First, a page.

Cecilia Fire Thunder, the president of the Oglala Lakota Nation Education Coalition, testifies at a hearing of the Senate Committee on Indian Affairs in Washington, D.C., on May 1, 2019. Photo: SCIA

Lawmakers set to advance more Indian Country legislation after end of year rush

WASHINGTON, D.C -- After an end-of-year push in which Indian Country's legislative agenda drew widespread attention thanks to one of President Donald Trump's tweets, more pro-tribal bills are being teed up for action in the U.S. House of Representatives.

The House Committee on Natural Resources is meeting on Wednesday for a markup, the panel's first of the new year. The agenda for the session includes three measures affecting tribal education, tribal homelands and tribal territories.

Among them is H.R.895, the Tribal School Federal Insurance Parity Act. The bill corrects an oversight in existing law by providing employees of tribal grant schools with the ability to participate in federal health and life insurance programs.

Teachers, administrators and staffers at Bureau of Indian Education institutions are already eligible for such benefits, as are employees of federal schools run by tribes through self-determination contracts. But tribal grant workers are not covered, so legislation is needed to "close the loophole," according to Rep. Dusty Johnson (R-South Dakota).

Indianz.Com Video: Hearing on the Tribal School Federal Insurance Parity Act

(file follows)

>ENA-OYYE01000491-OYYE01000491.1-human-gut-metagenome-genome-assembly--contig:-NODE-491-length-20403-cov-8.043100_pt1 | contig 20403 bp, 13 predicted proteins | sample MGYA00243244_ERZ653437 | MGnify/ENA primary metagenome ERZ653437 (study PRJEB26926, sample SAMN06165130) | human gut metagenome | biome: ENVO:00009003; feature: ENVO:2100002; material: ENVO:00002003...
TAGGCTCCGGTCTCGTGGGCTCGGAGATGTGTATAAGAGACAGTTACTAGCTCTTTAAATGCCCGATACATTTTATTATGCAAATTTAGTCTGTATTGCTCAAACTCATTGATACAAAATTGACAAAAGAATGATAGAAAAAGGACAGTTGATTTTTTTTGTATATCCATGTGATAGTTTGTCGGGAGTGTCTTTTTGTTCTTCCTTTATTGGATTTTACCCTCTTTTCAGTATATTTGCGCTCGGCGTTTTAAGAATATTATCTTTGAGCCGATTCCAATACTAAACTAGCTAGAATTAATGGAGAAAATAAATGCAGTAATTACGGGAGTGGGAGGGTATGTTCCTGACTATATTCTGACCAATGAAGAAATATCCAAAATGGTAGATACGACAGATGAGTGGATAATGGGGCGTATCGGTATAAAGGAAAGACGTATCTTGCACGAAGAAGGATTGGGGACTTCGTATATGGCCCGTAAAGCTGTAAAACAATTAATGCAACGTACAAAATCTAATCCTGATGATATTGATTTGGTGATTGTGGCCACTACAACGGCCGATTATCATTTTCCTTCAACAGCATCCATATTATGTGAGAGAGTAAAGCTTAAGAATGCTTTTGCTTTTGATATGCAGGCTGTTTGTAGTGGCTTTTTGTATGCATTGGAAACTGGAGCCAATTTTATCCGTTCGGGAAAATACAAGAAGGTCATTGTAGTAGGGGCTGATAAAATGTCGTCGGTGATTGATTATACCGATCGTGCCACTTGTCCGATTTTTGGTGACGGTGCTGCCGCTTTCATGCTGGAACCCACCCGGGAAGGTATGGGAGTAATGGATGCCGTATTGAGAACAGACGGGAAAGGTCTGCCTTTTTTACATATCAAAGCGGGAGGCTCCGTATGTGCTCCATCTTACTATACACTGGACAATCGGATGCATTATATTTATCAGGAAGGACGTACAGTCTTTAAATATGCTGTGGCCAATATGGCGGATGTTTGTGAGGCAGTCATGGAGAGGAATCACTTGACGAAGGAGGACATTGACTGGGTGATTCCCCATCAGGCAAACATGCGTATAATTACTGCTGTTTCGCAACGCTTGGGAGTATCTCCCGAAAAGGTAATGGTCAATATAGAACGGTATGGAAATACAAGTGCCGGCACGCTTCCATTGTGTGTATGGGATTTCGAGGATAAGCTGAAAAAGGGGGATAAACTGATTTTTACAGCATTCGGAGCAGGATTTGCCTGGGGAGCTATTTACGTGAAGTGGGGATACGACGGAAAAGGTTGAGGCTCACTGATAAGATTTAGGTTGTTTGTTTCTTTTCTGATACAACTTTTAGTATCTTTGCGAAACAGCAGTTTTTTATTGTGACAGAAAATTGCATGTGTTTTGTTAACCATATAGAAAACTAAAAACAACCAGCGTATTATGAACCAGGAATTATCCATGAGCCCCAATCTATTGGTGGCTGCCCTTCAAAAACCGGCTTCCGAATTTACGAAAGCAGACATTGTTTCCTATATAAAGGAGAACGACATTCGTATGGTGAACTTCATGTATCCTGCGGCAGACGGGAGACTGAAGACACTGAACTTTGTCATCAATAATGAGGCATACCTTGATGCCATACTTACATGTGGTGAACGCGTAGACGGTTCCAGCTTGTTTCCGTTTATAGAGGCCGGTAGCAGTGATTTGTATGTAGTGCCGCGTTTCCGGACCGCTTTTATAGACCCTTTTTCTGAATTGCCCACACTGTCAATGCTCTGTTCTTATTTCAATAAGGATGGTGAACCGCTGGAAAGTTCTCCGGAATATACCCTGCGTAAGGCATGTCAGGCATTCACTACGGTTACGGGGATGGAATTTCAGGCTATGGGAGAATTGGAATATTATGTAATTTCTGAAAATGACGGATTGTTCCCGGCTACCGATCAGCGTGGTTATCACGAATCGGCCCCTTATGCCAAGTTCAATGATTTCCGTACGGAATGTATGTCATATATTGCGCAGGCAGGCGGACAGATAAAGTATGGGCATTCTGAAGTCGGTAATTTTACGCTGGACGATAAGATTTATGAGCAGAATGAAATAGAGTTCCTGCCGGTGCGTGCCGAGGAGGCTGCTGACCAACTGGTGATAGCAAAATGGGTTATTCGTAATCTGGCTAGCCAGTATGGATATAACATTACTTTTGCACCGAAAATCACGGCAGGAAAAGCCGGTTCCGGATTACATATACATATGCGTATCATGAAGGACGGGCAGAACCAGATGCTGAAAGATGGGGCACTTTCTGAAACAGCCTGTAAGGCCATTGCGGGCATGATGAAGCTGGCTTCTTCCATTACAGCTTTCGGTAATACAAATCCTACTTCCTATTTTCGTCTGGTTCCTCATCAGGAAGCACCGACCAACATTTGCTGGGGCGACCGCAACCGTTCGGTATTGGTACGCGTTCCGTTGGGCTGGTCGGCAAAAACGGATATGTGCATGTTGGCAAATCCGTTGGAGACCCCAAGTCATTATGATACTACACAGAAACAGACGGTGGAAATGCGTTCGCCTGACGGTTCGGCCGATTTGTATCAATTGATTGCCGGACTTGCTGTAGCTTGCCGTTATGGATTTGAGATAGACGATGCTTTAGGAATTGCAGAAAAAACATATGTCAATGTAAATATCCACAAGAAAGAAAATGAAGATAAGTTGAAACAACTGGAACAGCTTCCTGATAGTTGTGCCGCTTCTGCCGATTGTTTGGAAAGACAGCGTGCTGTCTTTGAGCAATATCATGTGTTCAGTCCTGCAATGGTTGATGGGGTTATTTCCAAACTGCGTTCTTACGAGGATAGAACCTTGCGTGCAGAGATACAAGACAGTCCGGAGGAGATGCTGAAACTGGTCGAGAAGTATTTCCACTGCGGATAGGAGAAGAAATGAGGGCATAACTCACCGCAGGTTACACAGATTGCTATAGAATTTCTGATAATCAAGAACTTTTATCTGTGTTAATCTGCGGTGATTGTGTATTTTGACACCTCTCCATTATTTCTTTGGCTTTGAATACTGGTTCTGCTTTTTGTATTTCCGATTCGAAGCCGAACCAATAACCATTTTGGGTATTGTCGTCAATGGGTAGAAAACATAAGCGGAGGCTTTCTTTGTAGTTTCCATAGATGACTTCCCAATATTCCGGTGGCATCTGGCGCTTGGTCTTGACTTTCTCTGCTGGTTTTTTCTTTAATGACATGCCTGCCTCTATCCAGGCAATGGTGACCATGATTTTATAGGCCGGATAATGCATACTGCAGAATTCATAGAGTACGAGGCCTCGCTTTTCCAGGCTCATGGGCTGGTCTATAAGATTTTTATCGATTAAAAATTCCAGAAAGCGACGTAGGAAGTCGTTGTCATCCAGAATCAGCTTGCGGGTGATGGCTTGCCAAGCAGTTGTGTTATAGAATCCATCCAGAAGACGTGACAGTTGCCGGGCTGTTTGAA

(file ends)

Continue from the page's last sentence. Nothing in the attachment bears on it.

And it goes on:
"Ensuring that children in tribal areas have access to high-quality education is one of the most critically important challenges facing out country," Johnson, who introduced H.R.895 in January 2019 in one of his first actions as a new member of Congress, said at a hearing on his bill last year.

Cecelia Fire Thunder, the president of the Oglala Lakota Nation Education Coalition, also provided testimony at the hearing, which took place before the House Subcommittee for Indigenous Peoples of the United States. She said tribal grant schools will be able to save money by accessing federal benefit programs, a major improvement in light of historical underfunding of Indian education by the U.S. government.

"This simple and clean legislative fix would directly benefit our schools," Fire Thunder, a former president of the Oglala Sioux Tribe, said on July 16, 2019. She noted that the six tribal grant schools on the Pine Ridge Reservation in South Dakota employ more than 500 people.

Fire Thunder previously testified on the measure during a hearing before the Senate Committee on Indian Affairs last May. The panel responded by approving S.279, the companion version of the Tribal School Federal Insurance Parity Act, at a business meeting that same month.

S.279 awaits further action in the U.S. Senate, which is in Republican hands. But with the markup on Wednesday, H.R.895 is one step closer to passage in the Democratic-controlled House.

Posted by Isna Wica Owayawa (Loneman School) on Wednesday, December 18, 2019
Students at Isna Wica Owayawa (Loneman School), a tribal grant schools on the Pine Ridge Reservation in South Dakota.

A second pro-tribal bill being marked up on Wednesday is H.R.3160, the Blackwater Trading Post Land Transfer Act. The bill places 55.3 acres in trust for the Gila River Indian Community.

The land is home to former Blackwater Trading Post, where Gila River ancestors conducted business for decades. It's also contiguous to the tribe's reservation in Arizona.